The second panel was named “China and the Global Leadership,” where Dr. Anahit Parzyan (“China-Eurasia” Council for Political and Strategic Research) spoke about China’s cyber policy and introduced Beijing’s capabilities for global cyber leadership. In turn, Dr. Sudhir Kumar Singh (University of Delhi, India) delivered a speech on challenges and opportunities between triangle relations of ASEAN-China. Alexander Korolev (Deputy Head, Eurasian Sector, National Research University Higher School of Economics, Russia) introduced his research, which was called “EAEU-China: Connecting Eurasia.” The second panel was chaired by Professor Dr. Heinz Gärtner.
The third panel focused on China’s Belt and Road initiative, and the world. This Russian language panel started with a keynote speech by Professor Dr. Konstantin Kurylev (RUDN University, Russia), who spoke about the features of implementation and development prospects of the Belt and Road Initiative. Konstantin Tasits (Russian Institute for Strategic Studies, Russia) continued the conversation by speaking about China’s Policy in South Caucasus in the context of Belt and Road Initiative. Evelina Moravska (Ph.D Candidate, Jagiellonian University in Krakow, Poland) introduced her research on China’s policy in the region of Caspian Sea. This panel was chaired by Dr. Artur H. Israyelyan.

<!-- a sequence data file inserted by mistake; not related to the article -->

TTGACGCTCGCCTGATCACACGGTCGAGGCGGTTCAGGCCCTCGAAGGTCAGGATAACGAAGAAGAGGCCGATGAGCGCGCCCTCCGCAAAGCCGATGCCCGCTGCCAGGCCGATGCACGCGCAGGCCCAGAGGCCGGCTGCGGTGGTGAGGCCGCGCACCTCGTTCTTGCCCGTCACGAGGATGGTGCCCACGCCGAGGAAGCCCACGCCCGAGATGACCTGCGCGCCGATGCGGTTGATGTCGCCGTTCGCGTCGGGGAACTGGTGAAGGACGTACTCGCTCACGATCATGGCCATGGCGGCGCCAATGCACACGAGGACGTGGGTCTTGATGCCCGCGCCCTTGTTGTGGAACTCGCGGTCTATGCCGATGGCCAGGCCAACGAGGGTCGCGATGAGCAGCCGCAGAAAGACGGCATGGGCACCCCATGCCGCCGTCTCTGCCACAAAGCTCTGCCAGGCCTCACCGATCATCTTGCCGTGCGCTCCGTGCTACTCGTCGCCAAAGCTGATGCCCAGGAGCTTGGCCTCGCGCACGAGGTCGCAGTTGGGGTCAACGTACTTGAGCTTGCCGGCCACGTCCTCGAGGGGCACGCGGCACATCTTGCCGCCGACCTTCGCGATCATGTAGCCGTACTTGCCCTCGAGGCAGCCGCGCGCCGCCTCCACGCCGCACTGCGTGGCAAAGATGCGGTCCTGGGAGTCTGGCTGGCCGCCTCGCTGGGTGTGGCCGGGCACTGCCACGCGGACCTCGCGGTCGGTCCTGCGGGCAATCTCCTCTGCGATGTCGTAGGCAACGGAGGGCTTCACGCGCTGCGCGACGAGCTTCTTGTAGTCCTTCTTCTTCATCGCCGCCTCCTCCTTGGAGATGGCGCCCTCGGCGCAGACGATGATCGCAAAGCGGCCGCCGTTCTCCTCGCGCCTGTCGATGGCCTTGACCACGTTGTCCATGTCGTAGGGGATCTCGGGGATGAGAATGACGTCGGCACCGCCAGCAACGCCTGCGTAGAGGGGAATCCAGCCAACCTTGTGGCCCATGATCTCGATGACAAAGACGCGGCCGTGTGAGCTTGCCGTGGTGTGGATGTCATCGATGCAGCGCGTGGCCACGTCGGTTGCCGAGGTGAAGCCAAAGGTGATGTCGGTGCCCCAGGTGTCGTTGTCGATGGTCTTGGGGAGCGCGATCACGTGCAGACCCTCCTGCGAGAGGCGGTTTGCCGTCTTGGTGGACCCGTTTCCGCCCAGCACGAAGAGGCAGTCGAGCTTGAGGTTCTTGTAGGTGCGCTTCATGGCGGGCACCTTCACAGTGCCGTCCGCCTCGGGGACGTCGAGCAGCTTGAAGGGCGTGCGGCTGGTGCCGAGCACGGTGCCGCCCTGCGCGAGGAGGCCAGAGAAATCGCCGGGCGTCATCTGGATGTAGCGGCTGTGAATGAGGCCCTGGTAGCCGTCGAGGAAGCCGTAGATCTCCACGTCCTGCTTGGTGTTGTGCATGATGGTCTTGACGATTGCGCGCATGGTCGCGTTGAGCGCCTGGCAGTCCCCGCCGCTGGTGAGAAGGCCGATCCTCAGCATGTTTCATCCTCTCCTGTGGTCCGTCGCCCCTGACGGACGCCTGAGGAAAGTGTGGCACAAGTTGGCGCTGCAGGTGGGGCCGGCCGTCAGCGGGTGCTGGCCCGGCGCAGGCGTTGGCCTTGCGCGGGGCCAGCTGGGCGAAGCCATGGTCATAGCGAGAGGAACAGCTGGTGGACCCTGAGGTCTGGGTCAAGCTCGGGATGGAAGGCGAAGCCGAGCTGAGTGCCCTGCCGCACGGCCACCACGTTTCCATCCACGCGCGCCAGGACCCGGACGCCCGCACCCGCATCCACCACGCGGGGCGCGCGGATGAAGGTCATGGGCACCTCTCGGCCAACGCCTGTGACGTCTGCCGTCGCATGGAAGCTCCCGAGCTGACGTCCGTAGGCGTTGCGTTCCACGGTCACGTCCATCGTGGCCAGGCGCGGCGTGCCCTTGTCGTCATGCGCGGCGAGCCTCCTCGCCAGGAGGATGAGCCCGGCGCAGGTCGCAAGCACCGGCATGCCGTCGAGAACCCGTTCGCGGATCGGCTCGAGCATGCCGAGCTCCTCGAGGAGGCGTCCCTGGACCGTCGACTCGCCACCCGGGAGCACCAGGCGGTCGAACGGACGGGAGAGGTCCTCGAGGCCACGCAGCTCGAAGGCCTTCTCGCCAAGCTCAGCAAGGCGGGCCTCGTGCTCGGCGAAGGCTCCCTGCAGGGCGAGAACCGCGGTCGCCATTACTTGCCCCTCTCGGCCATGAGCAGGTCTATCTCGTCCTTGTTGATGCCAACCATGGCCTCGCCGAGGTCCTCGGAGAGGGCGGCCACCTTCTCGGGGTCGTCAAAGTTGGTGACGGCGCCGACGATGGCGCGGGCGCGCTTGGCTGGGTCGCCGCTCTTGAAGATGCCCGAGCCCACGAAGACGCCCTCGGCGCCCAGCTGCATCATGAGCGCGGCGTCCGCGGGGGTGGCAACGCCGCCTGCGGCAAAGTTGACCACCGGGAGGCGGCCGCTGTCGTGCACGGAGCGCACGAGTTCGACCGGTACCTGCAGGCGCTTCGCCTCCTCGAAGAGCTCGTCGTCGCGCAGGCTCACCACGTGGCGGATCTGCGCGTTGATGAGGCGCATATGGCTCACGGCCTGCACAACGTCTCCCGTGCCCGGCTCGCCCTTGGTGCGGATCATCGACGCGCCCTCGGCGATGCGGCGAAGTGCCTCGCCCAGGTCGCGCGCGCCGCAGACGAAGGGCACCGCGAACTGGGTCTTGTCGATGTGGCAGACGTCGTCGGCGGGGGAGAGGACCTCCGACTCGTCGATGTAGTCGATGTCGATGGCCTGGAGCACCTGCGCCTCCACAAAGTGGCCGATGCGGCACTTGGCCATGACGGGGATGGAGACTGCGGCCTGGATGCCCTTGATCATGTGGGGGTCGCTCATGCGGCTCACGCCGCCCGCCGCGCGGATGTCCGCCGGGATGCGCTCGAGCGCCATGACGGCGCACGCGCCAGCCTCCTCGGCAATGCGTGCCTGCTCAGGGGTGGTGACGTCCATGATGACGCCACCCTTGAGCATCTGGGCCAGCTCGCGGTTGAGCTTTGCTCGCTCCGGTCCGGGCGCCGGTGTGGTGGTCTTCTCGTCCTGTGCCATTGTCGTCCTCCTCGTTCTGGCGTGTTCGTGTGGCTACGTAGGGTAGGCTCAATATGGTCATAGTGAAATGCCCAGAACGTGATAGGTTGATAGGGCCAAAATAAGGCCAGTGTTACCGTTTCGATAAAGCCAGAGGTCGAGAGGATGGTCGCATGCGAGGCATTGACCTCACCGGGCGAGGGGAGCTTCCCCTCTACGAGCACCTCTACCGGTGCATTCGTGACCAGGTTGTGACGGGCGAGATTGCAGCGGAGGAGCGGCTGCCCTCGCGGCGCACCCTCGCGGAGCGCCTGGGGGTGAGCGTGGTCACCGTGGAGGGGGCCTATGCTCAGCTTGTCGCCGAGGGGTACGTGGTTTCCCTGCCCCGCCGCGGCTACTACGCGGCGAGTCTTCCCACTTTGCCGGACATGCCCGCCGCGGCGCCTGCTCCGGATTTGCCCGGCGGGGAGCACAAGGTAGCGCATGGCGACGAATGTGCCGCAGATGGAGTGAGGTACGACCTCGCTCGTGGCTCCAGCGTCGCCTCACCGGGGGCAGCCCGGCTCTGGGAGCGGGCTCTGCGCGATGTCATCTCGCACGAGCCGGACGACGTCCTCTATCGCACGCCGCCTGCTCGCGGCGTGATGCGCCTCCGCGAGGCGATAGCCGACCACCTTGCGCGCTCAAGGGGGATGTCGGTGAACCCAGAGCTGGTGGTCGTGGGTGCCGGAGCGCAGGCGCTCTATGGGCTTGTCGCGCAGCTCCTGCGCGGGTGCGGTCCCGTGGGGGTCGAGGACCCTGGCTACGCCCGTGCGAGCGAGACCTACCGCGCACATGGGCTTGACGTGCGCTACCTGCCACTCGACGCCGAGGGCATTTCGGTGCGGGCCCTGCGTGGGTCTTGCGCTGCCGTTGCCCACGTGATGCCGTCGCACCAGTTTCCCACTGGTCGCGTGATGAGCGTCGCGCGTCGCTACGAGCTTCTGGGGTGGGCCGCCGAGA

The fourth panel was dedicated to China’s policy in Western Balkans, during which Professor Dr. Boris Vukićević (Vice-Rector, University of Montenegro, Montenegro) introduced China’s policy in the Western Balkans as a new player in the strategic game. The panel was chaired by Dr. Zheng Yuntian.
The second day of the “Eurasian Research on Modern China and Eurasia” conference started with the “China and Eurasia” panel.